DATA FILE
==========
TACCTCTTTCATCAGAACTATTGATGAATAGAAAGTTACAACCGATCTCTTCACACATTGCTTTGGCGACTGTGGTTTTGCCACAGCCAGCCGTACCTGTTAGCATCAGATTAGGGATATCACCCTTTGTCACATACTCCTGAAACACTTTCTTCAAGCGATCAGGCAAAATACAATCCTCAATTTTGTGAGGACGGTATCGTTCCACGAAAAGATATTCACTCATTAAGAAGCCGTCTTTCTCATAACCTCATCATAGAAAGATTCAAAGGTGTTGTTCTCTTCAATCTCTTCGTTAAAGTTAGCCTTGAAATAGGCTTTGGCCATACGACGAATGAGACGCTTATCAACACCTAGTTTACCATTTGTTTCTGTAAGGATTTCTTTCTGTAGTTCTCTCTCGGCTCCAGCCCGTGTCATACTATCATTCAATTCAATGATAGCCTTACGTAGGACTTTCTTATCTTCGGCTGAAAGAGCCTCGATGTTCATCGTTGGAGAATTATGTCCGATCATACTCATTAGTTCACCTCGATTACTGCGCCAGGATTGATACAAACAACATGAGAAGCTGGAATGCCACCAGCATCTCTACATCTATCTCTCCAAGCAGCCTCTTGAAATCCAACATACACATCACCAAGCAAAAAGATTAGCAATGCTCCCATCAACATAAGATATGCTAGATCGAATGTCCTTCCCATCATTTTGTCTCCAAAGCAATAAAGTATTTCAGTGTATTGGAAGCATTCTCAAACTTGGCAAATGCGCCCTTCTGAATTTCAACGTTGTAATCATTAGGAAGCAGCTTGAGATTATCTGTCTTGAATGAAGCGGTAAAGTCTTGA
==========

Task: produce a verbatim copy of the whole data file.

TACCTCTTTCATCAGAACTATTGATGAATAGAAAGTTACAACCGATCTCTTCACACATTGCTTTGGCGACTGTGGTTTTGCCACAGCCAGCCGTACCTGTTAGCATCAGATTAGGGATATCACCCTTTGTCACATACTCCTGAAACACTTTCTTCAAGCGATCAGGCAAAATACAATCCTCAATTTTGTGAGGACGGTATCGTTCCACGAAAAGATATTCACTCATTAAGAAGCCGTCTTTCTCATAACCTCATCATAGAAAGATTCAAAGGTGTTGTTCTCTTCAATCTCTTCGTTAAAGTTAGCCTTGAAATAGGCTTTGGCCATACGACGAATGAGACGCTTATCAACACCTAGTTTACCATTTGTTTCTGTAAGGATTTCTTTCTGTAGTTCTCTCTCGGCTCCAGCCCGTGTCATACTATCATTCAATTCAATGATAGCCTTACGTAGGACTTTCTTATCTTCGGCTGAAAGAGCCTCGATGTTCATCGTTGGAGAATTATGTCCGATCATACTCATTAGTTCACCTCGATTACTGCGCCAGGATTGATACAAACAACATGAGAAGCTGGAATGCCACCAGCATCTCTACATCTATCTCTCCAAGCAGCCTCTTGAAATCCAACATACACATCACCAAGCAAAAAGATTAGCAATGCTCCCATCAACATAAGATATGCTAGATCGAATGTCCTTCCCATCATTTTGTCTCCAAAGCAATAAAGTATTTCAGTGTATTGGAAGCATTCTCAAACTTGGCAAATGCGCCCTTCTGAATTTCAACGTTGTAATCATTAGGAAGCAGCTTGAGATTATCTGTCTTGAATGAAGCGGTAAAGTCTTGA